That’s not usually how people think of cryptocurrency. Popular opinion is that the industry is “people who already have lots of money making lots more money,” Dixon says. Much of that may stem from the first impressions made by Bitcoin, the Facebook of cryptocurrency, which blazed trails and burned through resources. Bitcoin “miners” use huge amounts of electricity on computations, but other cryptocurrencies use different methods. Stellar’s process, based on agreements between developers and enterprises, uses far less energy.
Dixon is charitable toward the early forerunner of cryptocurrency. “Bitcoin was the early days. It brought everything together,” Dixon says.
Now, as cryptocurrency matures, it must evolve, she says. “As an industry grows, it’s incumbent for you to change it.”
She is working hard for that change. The 105-employee Stellar Development Foundation, based in Hayes Valley, supports developers and users of the environmentally friendly Stellar cryptocurrency. The foundation helps with tech, business and community assistance, and the public advocacy that is Dixon’s passion.
That work has been happening away from foundation’s offices in San Francisco, Brooklyn and Austin for the most part for the past two years. Dixon misses her team. “We used to have lunch together every day,” she says, a bit wistfully.
And the foundation needs her, says Jed McCaleb, who hired her. McCaleb, a co-founder of both the foundation and the San Francisco blockbuster cryptocurrency Ripple, says, “I started looking for a CEO almost two years before Denelle joined SDF. I spoke with a number of people about the role, but couldn’t find the right fit until I met Denelle and we really hit it off. As an organization, we needed to grow and mature to take Stellar to the next level and I thought that Denelle was the leader to do that. And if you look at the organization today and how far it’s come, there’s no question that was the right call.”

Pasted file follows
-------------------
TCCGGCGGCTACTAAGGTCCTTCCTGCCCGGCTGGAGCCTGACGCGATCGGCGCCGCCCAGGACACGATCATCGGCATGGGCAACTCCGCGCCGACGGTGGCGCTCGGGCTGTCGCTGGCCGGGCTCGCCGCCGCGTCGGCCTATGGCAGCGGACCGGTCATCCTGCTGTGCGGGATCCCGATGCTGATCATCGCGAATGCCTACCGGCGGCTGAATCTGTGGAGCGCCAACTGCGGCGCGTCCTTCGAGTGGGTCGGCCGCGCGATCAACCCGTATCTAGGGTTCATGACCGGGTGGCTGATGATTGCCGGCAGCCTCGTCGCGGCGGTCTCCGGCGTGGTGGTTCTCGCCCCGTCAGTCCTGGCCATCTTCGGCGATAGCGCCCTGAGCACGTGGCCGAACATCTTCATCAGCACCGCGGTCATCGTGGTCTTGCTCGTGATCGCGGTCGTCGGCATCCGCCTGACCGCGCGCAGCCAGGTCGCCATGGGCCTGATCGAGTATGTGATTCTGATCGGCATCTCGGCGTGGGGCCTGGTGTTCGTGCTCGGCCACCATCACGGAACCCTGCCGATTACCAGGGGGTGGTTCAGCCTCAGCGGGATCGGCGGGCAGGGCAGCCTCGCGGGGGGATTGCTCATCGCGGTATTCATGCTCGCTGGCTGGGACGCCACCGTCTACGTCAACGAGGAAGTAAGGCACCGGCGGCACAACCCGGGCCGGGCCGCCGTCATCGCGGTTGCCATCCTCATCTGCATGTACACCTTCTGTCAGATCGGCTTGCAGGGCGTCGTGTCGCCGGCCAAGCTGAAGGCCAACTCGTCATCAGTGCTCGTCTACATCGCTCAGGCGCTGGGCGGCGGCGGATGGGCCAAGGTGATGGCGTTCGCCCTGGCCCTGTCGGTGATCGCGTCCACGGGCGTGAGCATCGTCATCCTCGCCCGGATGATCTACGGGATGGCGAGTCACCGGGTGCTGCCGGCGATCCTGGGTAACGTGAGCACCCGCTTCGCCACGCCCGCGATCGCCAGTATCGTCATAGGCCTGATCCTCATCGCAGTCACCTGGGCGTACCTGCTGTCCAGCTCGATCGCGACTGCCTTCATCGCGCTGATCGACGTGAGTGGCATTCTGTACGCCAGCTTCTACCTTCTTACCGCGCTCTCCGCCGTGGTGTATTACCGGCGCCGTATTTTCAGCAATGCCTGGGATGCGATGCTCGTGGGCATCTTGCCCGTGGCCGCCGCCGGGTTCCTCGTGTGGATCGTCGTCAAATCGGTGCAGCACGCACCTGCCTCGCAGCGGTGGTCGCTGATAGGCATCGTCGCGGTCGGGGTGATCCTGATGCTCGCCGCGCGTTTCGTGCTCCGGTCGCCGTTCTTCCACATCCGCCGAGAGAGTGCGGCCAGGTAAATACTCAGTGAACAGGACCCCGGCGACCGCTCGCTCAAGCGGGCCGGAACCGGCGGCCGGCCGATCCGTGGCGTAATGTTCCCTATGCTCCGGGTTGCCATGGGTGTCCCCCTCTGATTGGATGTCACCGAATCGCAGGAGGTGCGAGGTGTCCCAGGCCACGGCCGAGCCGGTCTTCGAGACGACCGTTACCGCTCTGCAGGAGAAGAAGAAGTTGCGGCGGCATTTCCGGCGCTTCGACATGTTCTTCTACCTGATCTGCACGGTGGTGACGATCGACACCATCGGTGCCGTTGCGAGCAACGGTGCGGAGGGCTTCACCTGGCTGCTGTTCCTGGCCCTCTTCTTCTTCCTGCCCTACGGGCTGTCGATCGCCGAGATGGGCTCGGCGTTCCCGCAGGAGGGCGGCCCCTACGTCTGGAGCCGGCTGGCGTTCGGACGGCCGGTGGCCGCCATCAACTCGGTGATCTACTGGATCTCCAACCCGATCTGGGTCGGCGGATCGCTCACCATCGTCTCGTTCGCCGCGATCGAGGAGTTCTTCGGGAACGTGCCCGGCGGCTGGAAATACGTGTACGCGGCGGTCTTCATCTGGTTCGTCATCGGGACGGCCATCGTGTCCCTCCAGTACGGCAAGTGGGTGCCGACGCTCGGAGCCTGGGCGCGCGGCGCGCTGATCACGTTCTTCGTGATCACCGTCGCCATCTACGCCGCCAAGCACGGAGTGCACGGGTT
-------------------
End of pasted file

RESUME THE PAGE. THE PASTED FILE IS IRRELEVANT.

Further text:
She is also a leader of The City’s cryptocurrency scene, advocating for a new focus and perception of cryptocurrency. Crypto startups in The City, including Chia, NEAR, and MobileCoin, have created environmentally friendly cryptocurrency with a focus on company values. Those companies want nothing to do with cryptocurrency’s bad reputation.
“Crypto bros annoy the hell out of me,” MobileCoin’s CEO Joshua Goldbard told The Examiner, of the churn-and-burn day traders scrambling for profits and haughty developers who preach about the future of money. Also a Bay Area native, Goldbard says his company’s environmental priorities are a selling point in the politically aware Bay Area. “The fact that we’re green is one of the signature reasons people want to work with us.”
Asked if she thinks San Francisco can give cryptocurrency a more ethical direction, Dixon says, “ I think so. I’d like to help make it a hub of crypto for good.”